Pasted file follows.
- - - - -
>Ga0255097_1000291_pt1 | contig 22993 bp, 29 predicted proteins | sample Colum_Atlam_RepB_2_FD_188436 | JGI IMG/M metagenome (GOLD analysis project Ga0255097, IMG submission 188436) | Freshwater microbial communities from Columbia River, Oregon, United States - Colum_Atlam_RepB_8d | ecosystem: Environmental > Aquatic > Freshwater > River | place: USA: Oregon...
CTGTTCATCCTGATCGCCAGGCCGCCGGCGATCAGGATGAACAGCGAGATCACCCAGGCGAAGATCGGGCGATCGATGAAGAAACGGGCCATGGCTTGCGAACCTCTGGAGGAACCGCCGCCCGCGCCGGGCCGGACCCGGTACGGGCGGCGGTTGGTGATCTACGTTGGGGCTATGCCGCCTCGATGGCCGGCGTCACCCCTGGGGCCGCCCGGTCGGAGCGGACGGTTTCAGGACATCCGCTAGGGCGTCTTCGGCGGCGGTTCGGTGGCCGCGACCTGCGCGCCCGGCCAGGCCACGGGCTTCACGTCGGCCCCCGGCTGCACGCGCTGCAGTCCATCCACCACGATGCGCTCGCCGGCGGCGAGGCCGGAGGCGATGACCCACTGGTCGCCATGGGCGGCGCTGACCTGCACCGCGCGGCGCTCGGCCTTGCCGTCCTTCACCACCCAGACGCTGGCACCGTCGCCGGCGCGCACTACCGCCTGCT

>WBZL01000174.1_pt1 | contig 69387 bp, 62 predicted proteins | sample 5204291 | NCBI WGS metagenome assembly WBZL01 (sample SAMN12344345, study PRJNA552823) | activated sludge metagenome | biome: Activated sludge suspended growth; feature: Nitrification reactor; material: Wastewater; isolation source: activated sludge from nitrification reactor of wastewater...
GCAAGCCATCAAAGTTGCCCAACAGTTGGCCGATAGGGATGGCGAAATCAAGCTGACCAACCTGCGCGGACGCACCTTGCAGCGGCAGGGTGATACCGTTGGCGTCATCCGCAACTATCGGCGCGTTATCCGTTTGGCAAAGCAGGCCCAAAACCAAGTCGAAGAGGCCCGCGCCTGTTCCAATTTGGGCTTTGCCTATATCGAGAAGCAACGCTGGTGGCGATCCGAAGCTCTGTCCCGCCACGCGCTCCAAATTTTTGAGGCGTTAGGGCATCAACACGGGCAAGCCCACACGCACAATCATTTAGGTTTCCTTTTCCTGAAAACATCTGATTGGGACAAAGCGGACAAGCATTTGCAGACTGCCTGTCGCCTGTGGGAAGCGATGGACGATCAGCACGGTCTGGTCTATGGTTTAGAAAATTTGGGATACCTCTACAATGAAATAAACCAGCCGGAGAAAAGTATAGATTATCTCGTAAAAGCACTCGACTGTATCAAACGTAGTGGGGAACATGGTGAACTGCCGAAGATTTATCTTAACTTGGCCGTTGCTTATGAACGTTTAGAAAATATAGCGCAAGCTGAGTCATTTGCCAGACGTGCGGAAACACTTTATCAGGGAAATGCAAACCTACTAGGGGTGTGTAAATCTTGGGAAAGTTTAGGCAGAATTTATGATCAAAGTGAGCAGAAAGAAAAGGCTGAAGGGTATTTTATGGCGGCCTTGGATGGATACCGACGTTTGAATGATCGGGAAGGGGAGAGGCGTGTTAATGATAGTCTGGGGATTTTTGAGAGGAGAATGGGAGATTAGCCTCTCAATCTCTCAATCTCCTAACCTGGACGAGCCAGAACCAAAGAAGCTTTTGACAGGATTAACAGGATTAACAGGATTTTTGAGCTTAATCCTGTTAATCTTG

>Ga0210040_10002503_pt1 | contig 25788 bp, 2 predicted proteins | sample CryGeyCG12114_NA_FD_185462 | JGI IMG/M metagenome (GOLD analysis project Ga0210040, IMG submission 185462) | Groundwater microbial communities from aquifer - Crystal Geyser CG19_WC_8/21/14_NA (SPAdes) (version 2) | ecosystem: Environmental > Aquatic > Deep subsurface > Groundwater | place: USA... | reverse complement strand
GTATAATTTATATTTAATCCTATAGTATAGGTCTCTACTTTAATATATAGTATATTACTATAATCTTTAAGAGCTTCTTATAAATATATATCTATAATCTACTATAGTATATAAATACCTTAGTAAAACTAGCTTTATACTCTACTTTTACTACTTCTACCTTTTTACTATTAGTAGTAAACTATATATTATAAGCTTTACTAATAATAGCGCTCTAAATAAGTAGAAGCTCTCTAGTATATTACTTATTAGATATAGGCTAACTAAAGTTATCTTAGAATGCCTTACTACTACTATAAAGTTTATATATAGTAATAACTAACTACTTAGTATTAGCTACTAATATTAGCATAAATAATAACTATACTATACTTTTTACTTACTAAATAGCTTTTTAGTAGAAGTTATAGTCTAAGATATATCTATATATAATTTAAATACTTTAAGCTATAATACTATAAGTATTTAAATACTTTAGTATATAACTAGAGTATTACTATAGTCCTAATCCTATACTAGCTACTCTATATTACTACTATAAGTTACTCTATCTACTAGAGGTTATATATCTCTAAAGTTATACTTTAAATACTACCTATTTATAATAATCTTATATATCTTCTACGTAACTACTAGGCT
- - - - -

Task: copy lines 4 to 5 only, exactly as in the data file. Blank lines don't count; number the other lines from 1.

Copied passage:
GCAAGCCATCAAAGTTGCCCAACAGTTGGCCGATAGGGATGGCGAAATCAAGCTGACCAACCTGCGCGGACGCACCTTGCAGCGGCAGGGTGATACCGTTGGCGTCATCCGCAACTATCGGCGCGTTATCCGTTTGGCAAAGCAGGCCCAAAACCAAGTCGAAGAGGCCCGCGCCTGTTCCAATTTGGGCTTTGCCTATATCGAGAAGCAACGCTGGTGGCGATCCGAAGCTCTGTCCCGCCACGCGCTCCAAATTTTTGAGGCGTTAGGGCATCAACACGGGCAAGCCCACACGCACAATCATTTAGGTTTCCTTTTCCTGAAAACATCTGATTGGGACAAAGCGGACAAGCATTTGCAGACTGCCTGTCGCCTGTGGGAAGCGATGGACGATCAGCACGGTCTGGTCTATGGTTTAGAAAATTTGGGATACCTCTACAATGAAATAAACCAGCCGGAGAAAAGTATAGATTATCTCGTAAAAGCACTCGACTGTATCAAACGTAGTGGGGAACATGGTGAACTGCCGAAGATTTATCTTAACTTGGCCGTTGCTTATGAACGTTTAGAAAATATAGCGCAAGCTGAGTCATTTGCCAGACGTGCGGAAACACTTTATCAGGGAAATGCAAACCTACTAGGGGTGTGTAAATCTTGGGAAAGTTTAGGCAGAATTTATGATCAAAGTGAGCAGAAAGAAAAGGCTGAAGGGTATTTTATGGCGGCCTTGGATGGATACCGACGTTTGAATGATCGGGAAGGGGAGAGGCGTGTTAATGATAGTCTGGGGATTTTTGAGAGGAGAATGGGAGATTAGCCTCTCAATCTCTCAATCTCCTAACCTGGACGAGCCAGAACCAAAGAAGCTTTTGACAGGATTAACAGGATTAACAGGATTTTTGAGCTTAATCCTGTTAATCTTG

>Ga0210040_10002503_pt1 | contig 25788 bp, 2 predicted proteins | sample CryGeyCG12114_NA_FD_185462 | JGI IMG/M metagenome (GOLD analysis project Ga0210040, IMG submission 185462) | Groundwater microbial communities from aquifer - Crystal Geyser CG19_WC_8/21/14_NA (SPAdes) (version 2) | ecosystem: Environmental > Aquatic > Deep subsurface > Groundwater | place: USA... | reverse complement strand